The sign was the first sign of trouble. When the handmade placard appeared in the centerfield seats of the Kingdome early in the game, Larry Walker realized that Friday, June 13, was not going to be his lucky day. WHERE'S WALKER? the sign read, and the question still haunts him. Where was he? On the Colorado Rockies' bench, protecting his wounded knee from the artificial turf and his .400 average from the most lethal lefthanded pitcher in the game. It was not the first day off nor the last this season for the oft-injured Walker, but it was the most controversial. He knew it would be dangerous to step into the box against Seattle Mariners ace Randy Johnson, but he hadn't realized how perilous it could be to stay out of it.
"I couldn't turn on ESPN or pick up a paper without hearing about what a piece of crap I was," Walker says. "I feel like I started World War III or something. I could have lied and said my knee hurt, but I told the truth. Randy Johnson is the best pitcher in the game, and I didn't want to face him. A lot of guys don't face him. I didn't think it was that big a deal." He quickly learned otherwise. Ferris Bueller took a day off with less fanfare.
On the nights following the visit to Seattle, Walker logged on to the Internet with his laptop and anonymously absorbed the drive-by blows from assorted cyberhecklers. One person called him "a candy ass" for ducking Johnson, while others said he should have an asterisk next to his name in the lists of National League statistical leaders. The sports pages were filled with nasty letters and columns questioning his manhood, and The Denver Post conducted a phone-in poll in which a third of the hometown callers thought Walker should have faced Johnson. It was the first time in his career he had faced such criticism—Me? A candy ass?—and he couldn't ignore it.
Walker is generally an easygoing, approachable guy, a throwback player who feels more comfortable bellying up to a bar than lounging in a limo. But this time he reached his breaking point. One week after the infamous night off, he was sitting at a hotel bar in San Diego with his brother, Gary, when a stranger leaned across an empty stool and said snidely, "So how about that Randy Johnson?" Walker was on the guy like Tyson on Holyfield, only Walker bit off the entire face. "I laid a million swear words on the guy, and I was ready to go at it," says Walker. "People had to step in between us. I asked him what gave him the right to say something like that to me. I wanted to know. He said he was a youth soccer coach who admired the way I played. He said he didn't know why he said something to me, and he apologized."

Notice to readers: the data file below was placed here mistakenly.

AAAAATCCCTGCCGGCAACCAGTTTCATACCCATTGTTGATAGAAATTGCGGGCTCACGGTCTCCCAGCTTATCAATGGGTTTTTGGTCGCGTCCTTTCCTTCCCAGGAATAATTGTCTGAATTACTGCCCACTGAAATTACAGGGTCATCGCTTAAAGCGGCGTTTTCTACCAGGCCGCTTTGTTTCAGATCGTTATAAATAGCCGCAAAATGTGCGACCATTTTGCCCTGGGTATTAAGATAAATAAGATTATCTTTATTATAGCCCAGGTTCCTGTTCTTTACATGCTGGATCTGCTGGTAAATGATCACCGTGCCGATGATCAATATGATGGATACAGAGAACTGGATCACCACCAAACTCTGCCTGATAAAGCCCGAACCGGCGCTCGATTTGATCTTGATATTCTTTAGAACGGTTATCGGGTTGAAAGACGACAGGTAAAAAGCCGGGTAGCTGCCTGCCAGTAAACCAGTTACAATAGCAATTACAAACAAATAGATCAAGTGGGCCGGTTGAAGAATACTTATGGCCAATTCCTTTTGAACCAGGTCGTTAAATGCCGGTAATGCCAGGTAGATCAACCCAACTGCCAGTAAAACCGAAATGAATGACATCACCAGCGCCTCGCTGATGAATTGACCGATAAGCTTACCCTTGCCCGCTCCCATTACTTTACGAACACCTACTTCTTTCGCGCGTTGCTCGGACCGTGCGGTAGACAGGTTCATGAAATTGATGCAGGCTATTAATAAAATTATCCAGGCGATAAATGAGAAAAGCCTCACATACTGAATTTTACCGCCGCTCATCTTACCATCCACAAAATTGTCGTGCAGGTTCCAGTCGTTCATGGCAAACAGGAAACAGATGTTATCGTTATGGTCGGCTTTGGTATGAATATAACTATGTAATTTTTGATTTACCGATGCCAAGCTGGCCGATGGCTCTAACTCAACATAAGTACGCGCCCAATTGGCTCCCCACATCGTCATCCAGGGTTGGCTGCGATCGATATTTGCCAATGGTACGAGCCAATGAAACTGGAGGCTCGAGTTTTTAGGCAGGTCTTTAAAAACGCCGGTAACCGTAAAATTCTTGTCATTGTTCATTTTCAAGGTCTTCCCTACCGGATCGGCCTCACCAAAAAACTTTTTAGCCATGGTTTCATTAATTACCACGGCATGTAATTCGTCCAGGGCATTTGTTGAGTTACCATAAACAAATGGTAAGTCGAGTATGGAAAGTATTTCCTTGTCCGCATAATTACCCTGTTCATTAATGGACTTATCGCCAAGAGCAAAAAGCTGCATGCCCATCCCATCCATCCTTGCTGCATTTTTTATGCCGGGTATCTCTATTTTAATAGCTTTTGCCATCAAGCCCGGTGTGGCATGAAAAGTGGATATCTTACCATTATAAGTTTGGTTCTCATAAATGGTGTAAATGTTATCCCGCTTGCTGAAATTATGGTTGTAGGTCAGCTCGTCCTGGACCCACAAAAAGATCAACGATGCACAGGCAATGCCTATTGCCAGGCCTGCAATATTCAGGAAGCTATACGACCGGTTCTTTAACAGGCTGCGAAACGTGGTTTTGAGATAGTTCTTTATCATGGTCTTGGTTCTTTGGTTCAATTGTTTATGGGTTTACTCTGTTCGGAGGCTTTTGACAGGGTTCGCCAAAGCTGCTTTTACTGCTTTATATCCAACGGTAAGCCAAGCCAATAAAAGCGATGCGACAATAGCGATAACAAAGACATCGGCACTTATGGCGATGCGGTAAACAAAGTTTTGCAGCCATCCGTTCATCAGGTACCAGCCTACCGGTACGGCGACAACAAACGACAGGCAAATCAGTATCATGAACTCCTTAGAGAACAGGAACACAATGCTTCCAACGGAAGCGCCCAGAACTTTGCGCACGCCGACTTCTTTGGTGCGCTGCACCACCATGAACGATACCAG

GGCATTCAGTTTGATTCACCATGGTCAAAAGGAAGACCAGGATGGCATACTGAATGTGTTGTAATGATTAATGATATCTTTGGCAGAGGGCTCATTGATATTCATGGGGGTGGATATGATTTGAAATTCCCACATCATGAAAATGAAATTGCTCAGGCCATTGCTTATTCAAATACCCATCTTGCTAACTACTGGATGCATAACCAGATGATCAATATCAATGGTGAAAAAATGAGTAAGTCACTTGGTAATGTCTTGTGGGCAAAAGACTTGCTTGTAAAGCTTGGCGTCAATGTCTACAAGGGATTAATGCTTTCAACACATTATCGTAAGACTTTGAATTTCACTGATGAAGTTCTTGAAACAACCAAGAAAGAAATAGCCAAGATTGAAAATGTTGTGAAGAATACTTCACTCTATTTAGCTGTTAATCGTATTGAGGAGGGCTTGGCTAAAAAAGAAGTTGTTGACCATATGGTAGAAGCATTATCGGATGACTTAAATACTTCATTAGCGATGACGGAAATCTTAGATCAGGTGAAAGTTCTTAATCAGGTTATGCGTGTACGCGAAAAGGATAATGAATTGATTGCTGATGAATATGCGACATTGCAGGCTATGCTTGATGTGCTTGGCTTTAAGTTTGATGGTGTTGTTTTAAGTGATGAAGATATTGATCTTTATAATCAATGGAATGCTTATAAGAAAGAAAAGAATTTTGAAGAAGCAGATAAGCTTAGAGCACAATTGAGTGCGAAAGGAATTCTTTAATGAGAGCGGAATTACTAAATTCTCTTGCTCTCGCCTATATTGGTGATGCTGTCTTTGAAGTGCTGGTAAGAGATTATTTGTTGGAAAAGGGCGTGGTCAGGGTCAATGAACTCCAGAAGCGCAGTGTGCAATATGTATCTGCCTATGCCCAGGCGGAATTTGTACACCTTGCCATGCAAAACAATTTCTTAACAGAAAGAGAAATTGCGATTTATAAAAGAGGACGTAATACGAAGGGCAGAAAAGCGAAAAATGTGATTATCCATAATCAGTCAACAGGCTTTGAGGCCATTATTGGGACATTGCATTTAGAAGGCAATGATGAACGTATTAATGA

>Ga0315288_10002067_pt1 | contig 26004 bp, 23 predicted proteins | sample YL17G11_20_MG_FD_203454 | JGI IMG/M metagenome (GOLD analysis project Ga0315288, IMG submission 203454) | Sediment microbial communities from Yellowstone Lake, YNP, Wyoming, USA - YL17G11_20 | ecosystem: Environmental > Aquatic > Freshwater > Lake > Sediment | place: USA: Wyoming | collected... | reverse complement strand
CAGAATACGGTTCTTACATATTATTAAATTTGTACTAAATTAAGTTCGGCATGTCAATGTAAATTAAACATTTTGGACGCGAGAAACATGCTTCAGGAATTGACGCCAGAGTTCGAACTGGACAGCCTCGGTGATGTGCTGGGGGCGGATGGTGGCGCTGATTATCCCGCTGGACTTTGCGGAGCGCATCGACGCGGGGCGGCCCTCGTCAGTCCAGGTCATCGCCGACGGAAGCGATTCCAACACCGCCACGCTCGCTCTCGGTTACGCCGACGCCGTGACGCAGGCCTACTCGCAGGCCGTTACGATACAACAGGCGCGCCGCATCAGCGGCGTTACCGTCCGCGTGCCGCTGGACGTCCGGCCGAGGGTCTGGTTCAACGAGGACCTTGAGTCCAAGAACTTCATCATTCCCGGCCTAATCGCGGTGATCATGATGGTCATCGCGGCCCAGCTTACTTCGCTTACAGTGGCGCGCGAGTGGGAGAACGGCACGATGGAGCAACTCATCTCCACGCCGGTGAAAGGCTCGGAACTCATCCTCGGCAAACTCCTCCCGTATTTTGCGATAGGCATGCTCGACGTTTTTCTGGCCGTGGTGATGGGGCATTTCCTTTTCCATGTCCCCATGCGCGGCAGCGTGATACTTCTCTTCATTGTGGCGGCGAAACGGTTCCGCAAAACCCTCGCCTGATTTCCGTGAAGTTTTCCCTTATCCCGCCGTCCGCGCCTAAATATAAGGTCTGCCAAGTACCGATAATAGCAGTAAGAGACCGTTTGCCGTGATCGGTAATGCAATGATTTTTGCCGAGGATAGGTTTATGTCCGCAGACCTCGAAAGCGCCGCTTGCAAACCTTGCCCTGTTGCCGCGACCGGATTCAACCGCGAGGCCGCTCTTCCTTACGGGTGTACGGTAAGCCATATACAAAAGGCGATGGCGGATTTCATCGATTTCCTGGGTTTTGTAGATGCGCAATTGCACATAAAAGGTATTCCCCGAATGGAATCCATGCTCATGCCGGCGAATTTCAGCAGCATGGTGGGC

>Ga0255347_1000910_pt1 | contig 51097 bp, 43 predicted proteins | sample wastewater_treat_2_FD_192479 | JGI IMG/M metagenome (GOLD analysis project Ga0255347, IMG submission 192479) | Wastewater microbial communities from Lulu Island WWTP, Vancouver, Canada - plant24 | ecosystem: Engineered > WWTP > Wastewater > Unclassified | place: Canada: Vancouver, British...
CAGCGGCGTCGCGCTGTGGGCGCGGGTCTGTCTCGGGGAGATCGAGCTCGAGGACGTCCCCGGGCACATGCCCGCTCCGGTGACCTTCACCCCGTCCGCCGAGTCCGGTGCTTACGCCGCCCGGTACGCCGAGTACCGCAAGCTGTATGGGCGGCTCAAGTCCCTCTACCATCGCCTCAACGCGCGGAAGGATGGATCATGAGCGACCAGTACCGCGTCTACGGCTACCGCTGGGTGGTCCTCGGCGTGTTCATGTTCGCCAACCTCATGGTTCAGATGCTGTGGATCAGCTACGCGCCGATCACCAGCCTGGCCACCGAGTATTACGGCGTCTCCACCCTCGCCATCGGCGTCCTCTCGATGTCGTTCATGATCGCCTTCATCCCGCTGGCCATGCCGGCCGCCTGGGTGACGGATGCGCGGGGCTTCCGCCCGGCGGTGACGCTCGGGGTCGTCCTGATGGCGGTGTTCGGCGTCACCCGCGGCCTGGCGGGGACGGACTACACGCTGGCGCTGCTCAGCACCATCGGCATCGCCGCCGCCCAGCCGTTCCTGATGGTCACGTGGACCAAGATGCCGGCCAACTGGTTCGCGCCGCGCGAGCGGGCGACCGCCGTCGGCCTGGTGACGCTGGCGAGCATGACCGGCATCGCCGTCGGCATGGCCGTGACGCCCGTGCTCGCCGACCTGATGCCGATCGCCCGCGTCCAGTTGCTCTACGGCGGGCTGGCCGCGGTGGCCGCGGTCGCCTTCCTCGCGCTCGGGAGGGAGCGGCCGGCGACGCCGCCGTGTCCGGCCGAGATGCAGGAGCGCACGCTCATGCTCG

Walker stands 6'3", weighs 225 pounds and looks as if he could eat glass. The bigmouth in the San Diego bar was big, says Walker, breaking into a smile, "but not as big as Randy Johnson. So I wasn't scared of him."
Larry Walker is dead last in the majors in pretentiousness. He's 30, but when he looks in the mirror, he still sees a dirty-faced kid from Maple Ridge, B.C., a failed goaltender who stumbled into a baseball career and savors every minute he spends in the big leagues. When someone uses the word superstar in his presence, he looks around the room like one of the Three Stooges and wonders who has walked in. It can't be him. He's still waiting for the dream to end and someone to tell him it's time to go to work for his father selling lumber in Vancouver. "The people back home will say to me, 'Boy, you haven't changed at all,' " he says. "To me, that's the nicest thing anyone can say to you."
He has a crooked smile and hair that usually looks as if he combed it with a lit firecracker. He dresses as if he were always about to paint the porch, and he takes a shower every few days whether he needs one or not. Rockies shortstop Walt Weiss hung the nickname Dirtbag on him, and, naturally, Walker wears it proudly. "I have lots of nice clothes," says Walker, after showing up for a recent game in an untucked T-shirt and baggy shorts. "I just don't wear them." He earns more than $5 million a year, but it recently dawned on him that during the season he rarely uses his house on a golf course in West Palm Beach, Fla. So he called the cable company there and canceled HBO.
The furor that followed the game he sat out made Walker feel like the class clown who has been asked to dance by the homecoming queen. You want me? He couldn't believe everyone had been there to see him hit. "It made me realize that people are really watching what I'm doing now," says Walker. "Which is good, I guess. If I wasn't doing anything, nobody would've noticed whether I was in the lineup."
So where is Walker, anyway? These days, near the top of almost every offensive category in the National League. Going into the All-Star break, he was batting a major-league-high .398 and had 25 home runs and 68 RBIs. He also led the majors in total bases, slugging percentage, on-base percentage and extra-base hits. He was clearly the National League MVP for the first half of the season and a genuine gate attraction in a sport that needs all it can get.
Walker is considered among the most complete players in baseball, but he says one result of his success continues to give him fits. Sometimes he just doesn't understand what all the fuss is about. "I have people come up to me and shake my hand and say, 'Oh, god, I'm never going to wash this hand again!' " says Walker. "I'm sorry, I just don't get it. I'm just a person, no different than your brother or your father. What's the big deal?"